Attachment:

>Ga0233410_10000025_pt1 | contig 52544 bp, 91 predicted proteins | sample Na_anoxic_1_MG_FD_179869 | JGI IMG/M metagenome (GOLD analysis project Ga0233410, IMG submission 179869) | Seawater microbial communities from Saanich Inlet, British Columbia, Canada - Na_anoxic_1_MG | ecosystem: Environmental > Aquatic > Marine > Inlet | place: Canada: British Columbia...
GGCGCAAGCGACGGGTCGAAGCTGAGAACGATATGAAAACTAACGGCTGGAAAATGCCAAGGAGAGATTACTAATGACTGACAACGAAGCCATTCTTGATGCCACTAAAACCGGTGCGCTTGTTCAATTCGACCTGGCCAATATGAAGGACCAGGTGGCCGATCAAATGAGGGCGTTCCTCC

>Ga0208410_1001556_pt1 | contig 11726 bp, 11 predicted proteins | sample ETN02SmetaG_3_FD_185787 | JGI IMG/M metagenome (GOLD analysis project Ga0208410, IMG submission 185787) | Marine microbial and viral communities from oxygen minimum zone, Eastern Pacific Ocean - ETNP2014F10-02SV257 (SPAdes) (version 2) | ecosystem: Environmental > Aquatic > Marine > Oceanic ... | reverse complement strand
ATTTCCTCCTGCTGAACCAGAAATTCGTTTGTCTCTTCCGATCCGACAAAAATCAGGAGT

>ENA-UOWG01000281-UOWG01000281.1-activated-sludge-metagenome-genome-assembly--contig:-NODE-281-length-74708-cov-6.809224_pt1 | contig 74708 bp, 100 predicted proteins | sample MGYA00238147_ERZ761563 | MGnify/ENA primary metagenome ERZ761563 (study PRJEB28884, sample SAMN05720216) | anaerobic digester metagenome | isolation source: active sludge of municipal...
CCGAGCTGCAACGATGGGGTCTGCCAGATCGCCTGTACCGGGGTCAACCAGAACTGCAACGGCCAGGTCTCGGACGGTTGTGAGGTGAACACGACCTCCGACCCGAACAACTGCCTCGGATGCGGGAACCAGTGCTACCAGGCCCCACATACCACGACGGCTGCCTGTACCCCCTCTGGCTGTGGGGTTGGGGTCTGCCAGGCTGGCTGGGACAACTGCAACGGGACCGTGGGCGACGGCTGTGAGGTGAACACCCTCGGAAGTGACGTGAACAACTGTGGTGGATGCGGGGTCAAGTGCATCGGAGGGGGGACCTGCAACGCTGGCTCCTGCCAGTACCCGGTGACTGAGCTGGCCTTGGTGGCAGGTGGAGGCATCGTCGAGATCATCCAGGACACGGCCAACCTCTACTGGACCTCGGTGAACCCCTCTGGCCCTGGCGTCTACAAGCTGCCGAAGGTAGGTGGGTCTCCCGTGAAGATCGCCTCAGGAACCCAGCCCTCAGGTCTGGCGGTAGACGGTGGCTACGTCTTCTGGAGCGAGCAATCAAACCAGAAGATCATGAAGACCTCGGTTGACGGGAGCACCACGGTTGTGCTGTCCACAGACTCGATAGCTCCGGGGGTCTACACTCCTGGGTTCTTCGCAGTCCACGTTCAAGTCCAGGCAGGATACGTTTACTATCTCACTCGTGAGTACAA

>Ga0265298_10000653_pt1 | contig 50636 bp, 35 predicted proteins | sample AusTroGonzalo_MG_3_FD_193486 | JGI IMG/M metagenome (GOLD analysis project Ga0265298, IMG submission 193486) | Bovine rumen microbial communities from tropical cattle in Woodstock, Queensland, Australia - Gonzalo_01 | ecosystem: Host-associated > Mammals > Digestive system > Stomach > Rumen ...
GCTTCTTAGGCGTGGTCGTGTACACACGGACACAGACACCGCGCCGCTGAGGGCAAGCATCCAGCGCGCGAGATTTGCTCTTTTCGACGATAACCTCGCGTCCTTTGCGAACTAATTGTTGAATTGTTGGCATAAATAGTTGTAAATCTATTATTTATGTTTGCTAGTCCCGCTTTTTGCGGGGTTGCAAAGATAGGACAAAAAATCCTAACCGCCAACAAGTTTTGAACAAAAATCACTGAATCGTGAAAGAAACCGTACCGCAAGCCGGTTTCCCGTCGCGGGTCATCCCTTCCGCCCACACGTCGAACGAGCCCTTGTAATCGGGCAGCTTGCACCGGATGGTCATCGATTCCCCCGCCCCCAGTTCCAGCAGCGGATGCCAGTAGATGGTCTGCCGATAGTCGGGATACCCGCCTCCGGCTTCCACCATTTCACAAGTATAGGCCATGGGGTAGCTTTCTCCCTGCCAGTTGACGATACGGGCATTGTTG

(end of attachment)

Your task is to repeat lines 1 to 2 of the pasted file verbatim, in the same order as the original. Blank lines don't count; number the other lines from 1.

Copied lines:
>Ga0233410_10000025_pt1 | contig 52544 bp, 91 predicted proteins | sample Na_anoxic_1_MG_FD_179869 | JGI IMG/M metagenome (GOLD analysis project Ga0233410, IMG submission 179869) | Seawater microbial communities from Saanich Inlet, British Columbia, Canada - Na_anoxic_1_MG | ecosystem: Environmental > Aquatic > Marine > Inlet | place: Canada: British Columbia...
GGCGCAAGCGACGGGTCGAAGCTGAGAACGATATGAAAACTAACGGCTGGAAAATGCCAAGGAGAGATTACTAATGACTGACAACGAAGCCATTCTTGATGCCACTAAAACCGGTGCGCTTGTTCAATTCGACCTGGCCAATATGAAGGACCAGGTGGCCGATCAAATGAGGGCGTTCCTCC